Open House Lays Out Western And Ashland BRT Configuration Options

By Sam Charles | Friday, October 19, 2012

CTA representatives and other organizations stationed poster boards to help explain planned bus rapid transit routes. Credit: Sam Charles

The Chicago Transit Authority held its third and final Bus Rapid Transit informational open house in as many days to explain plans and obtain resident critique for the proposed Western and Ashland corridors plan.

The meeting, held in the Lane Tech High School cafeteria, 2501 W. Addison St., featured more than a dozen CTA representatives and other partner groups stationed next to poster boards, explaining different phases and aspects of the plan to the more than four dozen people who filtered in and out throughout the two hour meeting..

The ultimate goal of the plan is to alleviate traffic congestion and increase efficiency along two of the city’s busiest arterial streets. The Western and Ashland buses are the second- and third-busiest routes in the CTA.

For some attendees, this was the first they’d heard of the project and they reserved some skepticism concerning a few specifics.

“I didn’t know much about this at all before I came,” said Jill Niland, a resident of southeast Ravenswood. “I live just north of the area that would be affected off Ashland…but for anybody south of there, taking away parking lanes is going to then force people north to my neighborhood where we don’t have parking.”

However, the idea of reforming the transit service along Ashland and Western Aves. was a welcome idea to Niland.

“[Both streets] can be congested at times, but they’re both good streets because they’re both wide,” Niland added. “It’s a real balancing act between parking and lane placement.”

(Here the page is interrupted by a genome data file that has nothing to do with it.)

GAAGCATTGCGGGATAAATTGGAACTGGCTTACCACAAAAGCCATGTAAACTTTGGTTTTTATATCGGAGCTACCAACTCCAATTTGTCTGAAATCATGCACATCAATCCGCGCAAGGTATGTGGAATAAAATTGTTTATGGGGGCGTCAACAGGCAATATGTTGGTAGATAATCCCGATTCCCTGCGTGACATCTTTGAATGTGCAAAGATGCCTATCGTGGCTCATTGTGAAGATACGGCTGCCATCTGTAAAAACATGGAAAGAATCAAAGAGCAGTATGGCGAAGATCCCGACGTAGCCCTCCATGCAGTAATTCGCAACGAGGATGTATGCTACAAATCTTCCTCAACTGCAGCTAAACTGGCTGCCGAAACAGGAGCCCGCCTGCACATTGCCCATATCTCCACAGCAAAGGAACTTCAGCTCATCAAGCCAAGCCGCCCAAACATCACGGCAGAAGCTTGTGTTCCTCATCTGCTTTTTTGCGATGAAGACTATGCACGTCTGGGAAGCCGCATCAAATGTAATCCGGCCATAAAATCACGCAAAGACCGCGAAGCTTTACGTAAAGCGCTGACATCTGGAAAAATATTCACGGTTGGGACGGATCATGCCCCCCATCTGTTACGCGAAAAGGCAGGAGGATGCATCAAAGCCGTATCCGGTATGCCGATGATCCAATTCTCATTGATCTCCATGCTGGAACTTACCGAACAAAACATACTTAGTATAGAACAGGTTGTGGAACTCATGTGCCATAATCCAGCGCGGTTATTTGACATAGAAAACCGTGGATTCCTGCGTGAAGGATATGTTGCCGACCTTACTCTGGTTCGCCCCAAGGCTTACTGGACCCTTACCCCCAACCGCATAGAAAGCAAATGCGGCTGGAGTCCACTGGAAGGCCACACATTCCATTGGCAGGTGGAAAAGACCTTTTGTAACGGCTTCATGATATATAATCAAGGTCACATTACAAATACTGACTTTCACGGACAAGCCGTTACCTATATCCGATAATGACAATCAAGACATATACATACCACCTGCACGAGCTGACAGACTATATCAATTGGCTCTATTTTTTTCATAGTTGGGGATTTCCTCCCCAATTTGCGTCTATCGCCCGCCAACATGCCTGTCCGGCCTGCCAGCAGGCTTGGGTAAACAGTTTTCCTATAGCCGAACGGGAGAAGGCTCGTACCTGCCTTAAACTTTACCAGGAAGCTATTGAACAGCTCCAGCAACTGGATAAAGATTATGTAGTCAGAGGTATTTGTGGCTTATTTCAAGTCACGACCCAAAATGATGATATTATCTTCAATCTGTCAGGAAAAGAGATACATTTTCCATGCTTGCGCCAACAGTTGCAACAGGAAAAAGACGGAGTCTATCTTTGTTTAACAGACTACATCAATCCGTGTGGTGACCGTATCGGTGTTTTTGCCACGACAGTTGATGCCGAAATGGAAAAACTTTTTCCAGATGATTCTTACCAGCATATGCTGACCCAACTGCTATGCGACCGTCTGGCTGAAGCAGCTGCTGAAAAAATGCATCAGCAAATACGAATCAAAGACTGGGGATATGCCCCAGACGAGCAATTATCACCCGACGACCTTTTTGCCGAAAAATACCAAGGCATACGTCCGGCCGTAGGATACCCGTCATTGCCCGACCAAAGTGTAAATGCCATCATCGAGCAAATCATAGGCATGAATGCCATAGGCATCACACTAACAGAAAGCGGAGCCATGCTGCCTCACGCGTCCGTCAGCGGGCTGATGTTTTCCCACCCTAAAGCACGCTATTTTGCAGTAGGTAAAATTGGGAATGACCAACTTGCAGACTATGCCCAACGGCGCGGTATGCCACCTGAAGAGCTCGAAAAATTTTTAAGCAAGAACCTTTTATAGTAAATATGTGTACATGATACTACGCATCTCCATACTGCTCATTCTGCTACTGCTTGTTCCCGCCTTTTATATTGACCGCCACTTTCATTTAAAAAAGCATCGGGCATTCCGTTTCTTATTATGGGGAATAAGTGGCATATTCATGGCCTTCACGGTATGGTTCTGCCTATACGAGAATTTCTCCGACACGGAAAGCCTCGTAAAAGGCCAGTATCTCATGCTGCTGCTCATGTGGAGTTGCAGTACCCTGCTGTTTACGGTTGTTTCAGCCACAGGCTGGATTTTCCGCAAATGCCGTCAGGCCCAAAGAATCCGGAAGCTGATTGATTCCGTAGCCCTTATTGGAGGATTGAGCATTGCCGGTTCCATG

Currently, there are four potential plans that the CTA and Chicago Department of Transportation are working to flesh out through the alternatives analysis, a study funded by the Federal Transportation Administration. The four potential plans are derided from two options: To have the bus lane on the right or left side.

If the bus lane were to be on the left the two options are: Have only one lane devoted to moving traffic and the third lane, on the far right, for street parking while maintaining a median, separating north and southbound traffic. The other option is to remove the dividing median and have two lanes devoted to regular traffic with only one side of the street reserved for street parking.

If the bus lane were to be on the left, the CTA would need a new fleet of buses with doors on the left side.

If the bus lane were to be on the right side of the street, the two remaining options would be: Have the left lane be designated for regular traffic with the bus lane to right of it and on the far right be a lane for street parking, all while maintaining the dividing median. Or, the median could be stripped out and the two lanes farthest to the left would devoted to regular traffic and the bus lane be to right, while maintaining a parking lane on one side of the street.

If the bus lane were to be on the right, the buses wouldn’t be able to make left turns, potentially changing routes.

Representatives from the CTA acknowledged that all four options come with their own pros and cons, hence their asking the public for feedback.

The cost of the project is estimated at $7.4 million per mile, bringing the total to $120 million, which would not include a potentially new bus fleet.

The CTA plans to present preferred analysis options to the public between this winter and early 2013.

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